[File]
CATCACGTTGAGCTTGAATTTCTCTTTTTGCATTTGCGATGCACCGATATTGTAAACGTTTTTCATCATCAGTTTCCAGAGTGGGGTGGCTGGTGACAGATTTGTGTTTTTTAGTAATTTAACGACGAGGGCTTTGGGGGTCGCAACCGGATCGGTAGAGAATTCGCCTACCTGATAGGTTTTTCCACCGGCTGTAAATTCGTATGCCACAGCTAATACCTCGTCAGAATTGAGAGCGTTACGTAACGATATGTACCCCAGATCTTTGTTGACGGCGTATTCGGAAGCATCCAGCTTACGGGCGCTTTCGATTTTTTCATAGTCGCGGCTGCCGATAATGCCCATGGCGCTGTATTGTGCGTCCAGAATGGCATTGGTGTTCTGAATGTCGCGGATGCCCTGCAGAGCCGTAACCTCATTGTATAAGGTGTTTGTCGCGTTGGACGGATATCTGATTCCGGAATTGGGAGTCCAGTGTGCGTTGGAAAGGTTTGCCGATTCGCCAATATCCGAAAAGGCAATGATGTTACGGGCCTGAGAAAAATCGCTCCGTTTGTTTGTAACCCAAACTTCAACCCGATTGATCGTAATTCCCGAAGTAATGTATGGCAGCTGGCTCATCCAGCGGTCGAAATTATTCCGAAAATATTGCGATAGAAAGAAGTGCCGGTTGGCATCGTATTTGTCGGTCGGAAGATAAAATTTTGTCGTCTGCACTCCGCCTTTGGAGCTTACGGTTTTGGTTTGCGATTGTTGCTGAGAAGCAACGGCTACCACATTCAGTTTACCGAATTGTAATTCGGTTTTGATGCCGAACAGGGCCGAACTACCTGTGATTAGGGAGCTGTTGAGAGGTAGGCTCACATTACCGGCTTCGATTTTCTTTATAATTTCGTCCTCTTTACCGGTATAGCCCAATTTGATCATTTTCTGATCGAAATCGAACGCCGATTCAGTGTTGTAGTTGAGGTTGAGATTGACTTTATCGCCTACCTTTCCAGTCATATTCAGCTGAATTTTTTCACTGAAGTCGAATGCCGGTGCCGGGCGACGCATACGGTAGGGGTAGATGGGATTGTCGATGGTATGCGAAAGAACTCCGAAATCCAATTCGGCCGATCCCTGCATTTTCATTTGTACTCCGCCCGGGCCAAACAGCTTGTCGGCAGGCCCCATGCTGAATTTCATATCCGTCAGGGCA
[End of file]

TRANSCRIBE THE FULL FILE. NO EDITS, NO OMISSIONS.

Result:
CATCACGTTGAGCTTGAATTTCTCTTTTTGCATTTGCGATGCACCGATATTGTAAACGTTTTTCATCATCAGTTTCCAGAGTGGGGTGGCTGGTGACAGATTTGTGTTTTTTAGTAATTTAACGACGAGGGCTTTGGGGGTCGCAACCGGATCGGTAGAGAATTCGCCTACCTGATAGGTTTTTCCACCGGCTGTAAATTCGTATGCCACAGCTAATACCTCGTCAGAATTGAGAGCGTTACGTAACGATATGTACCCCAGATCTTTGTTGACGGCGTATTCGGAAGCATCCAGCTTACGGGCGCTTTCGATTTTTTCATAGTCGCGGCTGCCGATAATGCCCATGGCGCTGTATTGTGCGTCCAGAATGGCATTGGTGTTCTGAATGTCGCGGATGCCCTGCAGAGCCGTAACCTCATTGTATAAGGTGTTTGTCGCGTTGGACGGATATCTGATTCCGGAATTGGGAGTCCAGTGTGCGTTGGAAAGGTTTGCCGATTCGCCAATATCCGAAAAGGCAATGATGTTACGGGCCTGAGAAAAATCGCTCCGTTTGTTTGTAACCCAAACTTCAACCCGATTGATCGTAATTCCCGAAGTAATGTATGGCAGCTGGCTCATCCAGCGGTCGAAATTATTCCGAAAATATTGCGATAGAAAGAAGTGCCGGTTGGCATCGTATTTGTCGGTCGGAAGATAAAATTTTGTCGTCTGCACTCCGCCTTTGGAGCTTACGGTTTTGGTTTGCGATTGTTGCTGAGAAGCAACGGCTACCACATTCAGTTTACCGAATTGTAATTCGGTTTTGATGCCGAACAGGGCCGAACTACCTGTGATTAGGGAGCTGTTGAGAGGTAGGCTCACATTACCGGCTTCGATTTTCTTTATAATTTCGTCCTCTTTACCGGTATAGCCCAATTTGATCATTTTCTGATCGAAATCGAACGCCGATTCAGTGTTGTAGTTGAGGTTGAGATTGACTTTATCGCCTACCTTTCCAGTCATATTCAGCTGAATTTTTTCACTGAAGTCGAATGCCGGTGCCGGGCGACGCATACGGTAGGGGTAGATGGGATTGTCGATGGTATGCGAAAGAACTCCGAAATCCAATTCGGCCGATCCCTGCATTTTCATTTGTACTCCGCCCGGGCCAAACAGCTTGTCGGCAGGCCCCATGCTGAATTTCATATCCGTCAGGGCA